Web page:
I personally think randomness and chance is the fourth facet, but since a story is a wholly determined effort from the first capital letter to the last period, I'll leave it out.

"Wallflower", as you said Zepp, is both a standalone and a larger story. And U-Gene/Eugene is a microcosm of this "thing with different facets". He was born with a bizarre genetic defect (nature), was changed by Kelvin Genetics (outside interference), and became the strange creature he was by adapting to what he was given by both (nurture). He came into his own, his flowering, on the confined stage of an elevator. There's a beautiful fern growing absurdly out of a crack between the roof and gutter of the building next door to where I live. It's my favorite plant.

Xindilini said...


Wonderful analogy. The elevator is Eugene stage. It's probably where he watches people.

A fern, by its very nature is a product of evolution. It's has been around for much longer than mankind.

And Wallflower did become a nutshell for this season's theme the more I watched it, by the way Olivia compares herself to Eugene.

Zepp said...

@Xindilini, and @milostanfield,

I liked this talk of you.

No doubt, "Wallflower," by being the last episode I saw, is what else is etched in my memory. And I remember that at the beginning of this episode, a scene that appears, but I could not even imagine which is a trivial encounter between Lincoln and Olivia, in a bar. I see them, a simple scene of two sitting at a table in a bar all by starting a conversation, like everyday, but with the distinct appearance of being a meeting, though, that even be happening in a casual, is-with the distinct impression that there is evidence of the beginning of a romance between the two. And when I looked at the faces of those two, I noticed a great ease, without that "weight" than they had before, as well as their "ways of being," now, both as an other, by comparison, how they were before, now have a more natural, more aspects of everyday people. I, for example, analyze Olivia, because that is what I have more references. Olivia I see now, with their facial expressions more "open", the closer a person's "common" with a more agile, sometimes unassuming, not very attentive, but still showing great intelligence, and a body posture, along with the physiognomy more "open", "free" than they were before. The Olivia before, for me, had a closed expression, the more we could say, measured, studied, and a closer look, the more interested, never relaxed.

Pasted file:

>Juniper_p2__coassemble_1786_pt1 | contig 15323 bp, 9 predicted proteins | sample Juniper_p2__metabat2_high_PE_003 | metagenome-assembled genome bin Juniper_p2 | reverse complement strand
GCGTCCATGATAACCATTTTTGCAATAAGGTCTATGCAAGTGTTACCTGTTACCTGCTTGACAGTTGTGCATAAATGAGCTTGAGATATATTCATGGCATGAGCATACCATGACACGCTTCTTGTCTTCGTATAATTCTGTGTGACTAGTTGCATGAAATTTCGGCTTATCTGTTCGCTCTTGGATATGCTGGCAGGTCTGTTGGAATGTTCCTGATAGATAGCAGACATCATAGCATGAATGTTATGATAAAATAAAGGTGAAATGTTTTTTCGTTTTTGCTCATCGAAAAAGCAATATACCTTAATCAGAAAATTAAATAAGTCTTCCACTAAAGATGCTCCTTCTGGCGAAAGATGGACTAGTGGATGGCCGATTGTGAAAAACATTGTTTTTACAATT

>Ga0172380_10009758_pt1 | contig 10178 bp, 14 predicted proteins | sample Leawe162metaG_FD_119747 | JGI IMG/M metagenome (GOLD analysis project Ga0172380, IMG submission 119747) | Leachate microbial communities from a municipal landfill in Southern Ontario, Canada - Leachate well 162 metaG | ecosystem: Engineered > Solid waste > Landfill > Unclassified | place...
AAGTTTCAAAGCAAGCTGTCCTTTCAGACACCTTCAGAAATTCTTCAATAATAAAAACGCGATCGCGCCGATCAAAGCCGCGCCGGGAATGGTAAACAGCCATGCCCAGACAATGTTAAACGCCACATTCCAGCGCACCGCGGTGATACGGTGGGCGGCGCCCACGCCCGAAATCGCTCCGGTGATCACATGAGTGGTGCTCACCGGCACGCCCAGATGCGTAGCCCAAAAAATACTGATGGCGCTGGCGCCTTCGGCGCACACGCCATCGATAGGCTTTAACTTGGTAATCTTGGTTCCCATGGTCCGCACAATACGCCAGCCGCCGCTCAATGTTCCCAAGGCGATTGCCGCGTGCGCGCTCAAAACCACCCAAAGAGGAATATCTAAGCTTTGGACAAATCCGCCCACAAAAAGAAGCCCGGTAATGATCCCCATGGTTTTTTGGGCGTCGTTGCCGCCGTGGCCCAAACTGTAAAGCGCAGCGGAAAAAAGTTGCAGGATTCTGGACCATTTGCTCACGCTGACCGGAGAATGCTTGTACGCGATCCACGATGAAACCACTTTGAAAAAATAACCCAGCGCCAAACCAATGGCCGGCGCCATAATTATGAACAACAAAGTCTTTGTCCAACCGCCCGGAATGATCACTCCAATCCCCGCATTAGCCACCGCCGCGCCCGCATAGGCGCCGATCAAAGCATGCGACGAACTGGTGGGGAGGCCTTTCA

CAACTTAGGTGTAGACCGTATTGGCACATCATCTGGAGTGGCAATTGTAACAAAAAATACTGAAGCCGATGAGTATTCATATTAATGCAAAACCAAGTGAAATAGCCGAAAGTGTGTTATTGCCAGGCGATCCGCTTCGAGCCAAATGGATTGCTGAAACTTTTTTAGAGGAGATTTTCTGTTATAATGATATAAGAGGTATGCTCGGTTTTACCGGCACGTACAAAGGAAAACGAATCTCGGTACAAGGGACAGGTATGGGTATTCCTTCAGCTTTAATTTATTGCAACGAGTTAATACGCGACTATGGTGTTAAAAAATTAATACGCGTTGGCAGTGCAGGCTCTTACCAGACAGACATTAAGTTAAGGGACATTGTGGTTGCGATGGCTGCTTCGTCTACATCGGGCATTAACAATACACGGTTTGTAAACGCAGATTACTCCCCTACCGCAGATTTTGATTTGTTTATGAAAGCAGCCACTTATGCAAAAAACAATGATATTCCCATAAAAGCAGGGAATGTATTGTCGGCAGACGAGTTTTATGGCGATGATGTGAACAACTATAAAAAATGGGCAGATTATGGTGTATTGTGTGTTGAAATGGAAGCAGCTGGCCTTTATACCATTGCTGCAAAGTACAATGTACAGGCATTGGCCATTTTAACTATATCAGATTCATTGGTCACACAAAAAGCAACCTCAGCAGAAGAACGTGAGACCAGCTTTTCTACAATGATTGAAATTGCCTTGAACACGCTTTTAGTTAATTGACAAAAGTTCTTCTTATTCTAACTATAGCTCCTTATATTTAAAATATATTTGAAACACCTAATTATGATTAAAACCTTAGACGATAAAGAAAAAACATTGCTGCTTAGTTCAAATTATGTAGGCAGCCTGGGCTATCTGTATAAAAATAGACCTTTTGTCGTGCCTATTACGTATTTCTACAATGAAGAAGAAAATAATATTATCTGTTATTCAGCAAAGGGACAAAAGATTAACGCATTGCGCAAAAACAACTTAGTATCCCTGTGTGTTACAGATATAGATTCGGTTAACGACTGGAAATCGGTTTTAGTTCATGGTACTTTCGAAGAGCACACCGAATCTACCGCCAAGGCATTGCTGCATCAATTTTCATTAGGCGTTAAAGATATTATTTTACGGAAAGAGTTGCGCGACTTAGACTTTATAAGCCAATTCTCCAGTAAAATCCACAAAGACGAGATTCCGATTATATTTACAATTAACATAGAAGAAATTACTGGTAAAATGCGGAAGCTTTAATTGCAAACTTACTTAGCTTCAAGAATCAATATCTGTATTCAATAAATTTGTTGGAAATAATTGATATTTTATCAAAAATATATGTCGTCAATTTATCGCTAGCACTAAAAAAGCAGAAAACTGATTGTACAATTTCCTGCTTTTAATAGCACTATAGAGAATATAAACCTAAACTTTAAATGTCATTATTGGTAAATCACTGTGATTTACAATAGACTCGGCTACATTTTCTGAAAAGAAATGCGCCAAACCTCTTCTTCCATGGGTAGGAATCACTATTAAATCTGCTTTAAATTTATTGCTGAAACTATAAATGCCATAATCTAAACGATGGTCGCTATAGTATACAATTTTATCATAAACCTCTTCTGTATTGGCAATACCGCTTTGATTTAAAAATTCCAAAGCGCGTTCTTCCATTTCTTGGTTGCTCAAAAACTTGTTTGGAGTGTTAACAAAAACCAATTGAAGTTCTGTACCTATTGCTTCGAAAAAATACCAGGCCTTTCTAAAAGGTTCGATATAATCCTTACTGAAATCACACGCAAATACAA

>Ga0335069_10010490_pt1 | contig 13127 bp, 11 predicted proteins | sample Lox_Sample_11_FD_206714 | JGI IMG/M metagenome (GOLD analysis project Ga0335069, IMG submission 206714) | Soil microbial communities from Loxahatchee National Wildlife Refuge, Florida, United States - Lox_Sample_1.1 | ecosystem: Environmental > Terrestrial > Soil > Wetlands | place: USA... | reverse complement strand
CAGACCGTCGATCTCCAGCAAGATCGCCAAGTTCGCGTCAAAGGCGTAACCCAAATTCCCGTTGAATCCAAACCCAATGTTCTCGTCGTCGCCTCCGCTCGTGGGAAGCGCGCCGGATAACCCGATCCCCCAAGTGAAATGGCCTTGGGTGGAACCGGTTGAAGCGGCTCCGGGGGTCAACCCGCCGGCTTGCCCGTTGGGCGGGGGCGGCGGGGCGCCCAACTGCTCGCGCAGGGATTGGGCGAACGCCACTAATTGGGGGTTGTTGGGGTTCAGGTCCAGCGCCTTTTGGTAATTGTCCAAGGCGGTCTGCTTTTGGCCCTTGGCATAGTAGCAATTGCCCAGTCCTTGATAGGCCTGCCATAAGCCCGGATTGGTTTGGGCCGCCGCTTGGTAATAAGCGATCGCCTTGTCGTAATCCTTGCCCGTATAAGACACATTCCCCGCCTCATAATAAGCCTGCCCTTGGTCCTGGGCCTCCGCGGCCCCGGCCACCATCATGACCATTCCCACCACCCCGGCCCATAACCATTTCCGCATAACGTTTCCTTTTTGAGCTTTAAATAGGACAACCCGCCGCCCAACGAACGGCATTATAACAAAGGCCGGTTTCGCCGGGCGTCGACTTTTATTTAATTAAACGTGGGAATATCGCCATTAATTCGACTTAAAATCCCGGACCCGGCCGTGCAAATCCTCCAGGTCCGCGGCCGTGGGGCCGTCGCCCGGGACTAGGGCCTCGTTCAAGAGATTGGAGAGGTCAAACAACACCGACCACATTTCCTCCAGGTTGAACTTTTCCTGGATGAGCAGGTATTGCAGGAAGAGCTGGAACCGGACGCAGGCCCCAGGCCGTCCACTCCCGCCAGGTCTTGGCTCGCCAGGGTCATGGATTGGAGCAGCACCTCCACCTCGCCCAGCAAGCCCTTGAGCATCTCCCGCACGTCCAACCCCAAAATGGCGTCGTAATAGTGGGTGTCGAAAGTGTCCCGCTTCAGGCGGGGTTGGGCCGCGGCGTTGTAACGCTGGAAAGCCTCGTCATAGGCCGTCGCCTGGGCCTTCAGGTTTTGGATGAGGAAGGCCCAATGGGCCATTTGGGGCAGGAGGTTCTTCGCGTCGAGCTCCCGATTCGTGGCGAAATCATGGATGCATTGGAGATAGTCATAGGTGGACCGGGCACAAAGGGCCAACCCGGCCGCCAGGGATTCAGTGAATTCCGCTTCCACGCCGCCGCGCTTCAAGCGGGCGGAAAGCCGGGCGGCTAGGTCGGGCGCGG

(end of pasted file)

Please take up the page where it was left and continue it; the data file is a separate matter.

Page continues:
It was that simple meeting in a bar, of Olivia, with Lincoln, "Wallflower" is that I finally gave a "snap" me "saying" that Fringe has changed, that now are other stories of the characters and personal goals . They are the same characters, but ... are not the same characters, they are others now. “It's the same bread that looks tasty, yesterday, but today, the breads are the same yesterday, but with another flavor”. Our feelings of love and hate with these "new" characters should be a little different from now, I think.

. Along the way you express yourself through beautiful analogies of milostanfield, I think my feelings, as the plots of current Fringe, now is the same as leaving a room full of people they know, and go to another, next door, where, strangely, I find the same people in the room I came, but, incredibly, they do not know any of them. So I wonder, "Did I just go crazy!" And I myself say, "No, I must be in a "room" Fringe!”

milostanfield said...

A Fringe Room. Now there's an idea for an amusement park ride.

Xindilini said...

Every scene has meaning.


I too noticed how at ease Olivia is in her meeting with Lincoln. I rewatched that scene a few times to be sure. This is a side of Olivia we've never seen before. It demonstrates trust in on her part too. It's good to have in a partnership.

Whatever their destiny may be, right now, I liken Lincoln's experience with the fringe events to where Peter was in the previous seasons. He has just been initiated for the ride. I fear for his future, because he seems out of his league.


Fringe Room = The Twilight Zone.

Zepp said...

@ Xindilini,

Just like you Xindilini spoken, I agree. In these scenes at the beginning of "Wallflowers," Olivia (I could be wrong, but ...), it seemed to be more "woman," I would say even more seductive, enjoying life as much more like a "normal person" than in relation to the previous Olivia, who was looking all that close, like complicated person, with all the image of an FBI agent, who to invite her to something normal, ordinary, something was endowed with "some risk ! ":)

The first Olivia, to her duty, always come before love, see John Scott. And now, I have no idea, but as her way of being changed, it may be that now, love, come first, I do not know ...

@ milostanfield,

I liked your definition for a "Fringe Room." When I wrote it, I reflected in my own room, which is "Fringe Total" I do not recognize anything! :)